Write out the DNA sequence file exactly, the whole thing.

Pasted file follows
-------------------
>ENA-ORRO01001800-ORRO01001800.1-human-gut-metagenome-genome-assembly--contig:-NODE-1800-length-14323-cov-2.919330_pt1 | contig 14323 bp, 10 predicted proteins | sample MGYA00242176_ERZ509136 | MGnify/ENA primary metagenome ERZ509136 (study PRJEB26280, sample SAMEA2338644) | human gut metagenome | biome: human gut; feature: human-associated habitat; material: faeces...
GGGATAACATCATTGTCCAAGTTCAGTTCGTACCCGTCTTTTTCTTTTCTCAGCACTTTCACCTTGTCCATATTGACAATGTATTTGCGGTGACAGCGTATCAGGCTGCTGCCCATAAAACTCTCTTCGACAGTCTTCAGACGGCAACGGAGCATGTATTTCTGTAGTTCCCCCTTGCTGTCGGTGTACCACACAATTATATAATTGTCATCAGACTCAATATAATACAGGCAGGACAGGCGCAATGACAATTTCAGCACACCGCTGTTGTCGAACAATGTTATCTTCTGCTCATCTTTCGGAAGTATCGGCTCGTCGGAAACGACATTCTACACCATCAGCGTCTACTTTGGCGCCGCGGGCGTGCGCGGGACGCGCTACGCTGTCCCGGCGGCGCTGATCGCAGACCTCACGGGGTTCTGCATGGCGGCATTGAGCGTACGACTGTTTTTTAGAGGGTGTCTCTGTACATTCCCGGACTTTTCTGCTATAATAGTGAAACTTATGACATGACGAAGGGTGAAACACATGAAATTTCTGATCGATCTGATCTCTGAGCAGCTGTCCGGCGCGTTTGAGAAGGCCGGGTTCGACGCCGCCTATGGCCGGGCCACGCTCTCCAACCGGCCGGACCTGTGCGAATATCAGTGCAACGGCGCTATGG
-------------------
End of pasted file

>ENA-ORRO01001800-ORRO01001800.1-human-gut-metagenome-genome-assembly--contig:-NODE-1800-length-14323-cov-2.919330_pt1 | contig 14323 bp, 10 predicted proteins | sample MGYA00242176_ERZ509136 | MGnify/ENA primary metagenome ERZ509136 (study PRJEB26280, sample SAMEA2338644) | human gut metagenome | biome: human gut; feature: human-associated habitat; material: faeces...
GGGATAACATCATTGTCCAAGTTCAGTTCGTACCCGTCTTTTTCTTTTCTCAGCACTTTCACCTTGTCCATATTGACAATGTATTTGCGGTGACAGCGTATCAGGCTGCTGCCCATAAAACTCTCTTCGACAGTCTTCAGACGGCAACGGAGCATGTATTTCTGTAGTTCCCCCTTGCTGTCGGTGTACCACACAATTATATAATTGTCATCAGACTCAATATAATACAGGCAGGACAGGCGCAATGACAATTTCAGCACACCGCTGTTGTCGAACAATGTTATCTTCTGCTCATCTTTCGGAAGTATCGGCTCGTCGGAAACGACATTCTACACCATCAGCGTCTACTTTGGCGCCGCGGGCGTGCGCGGGACGCGCTACGCTGTCCCGGCGGCGCTGATCGCAGACCTCACGGGGTTCTGCATGGCGGCATTGAGCGTACGACTGTTTTTTAGAGGGTGTCTCTGTACATTCCCGGACTTTTCTGCTATAATAGTGAAACTTATGACATGACGAAGGGTGAAACACATGAAATTTCTGATCGATCTGATCTCTGAGCAGCTGTCCGGCGCGTTTGAGAAGGCCGGGTTCGACGCCGCCTATGGCCGGGCCACGCTCTCCAACCGGCCGGACCTGTGCGAATATCAGTGCAACGGCGCTATGG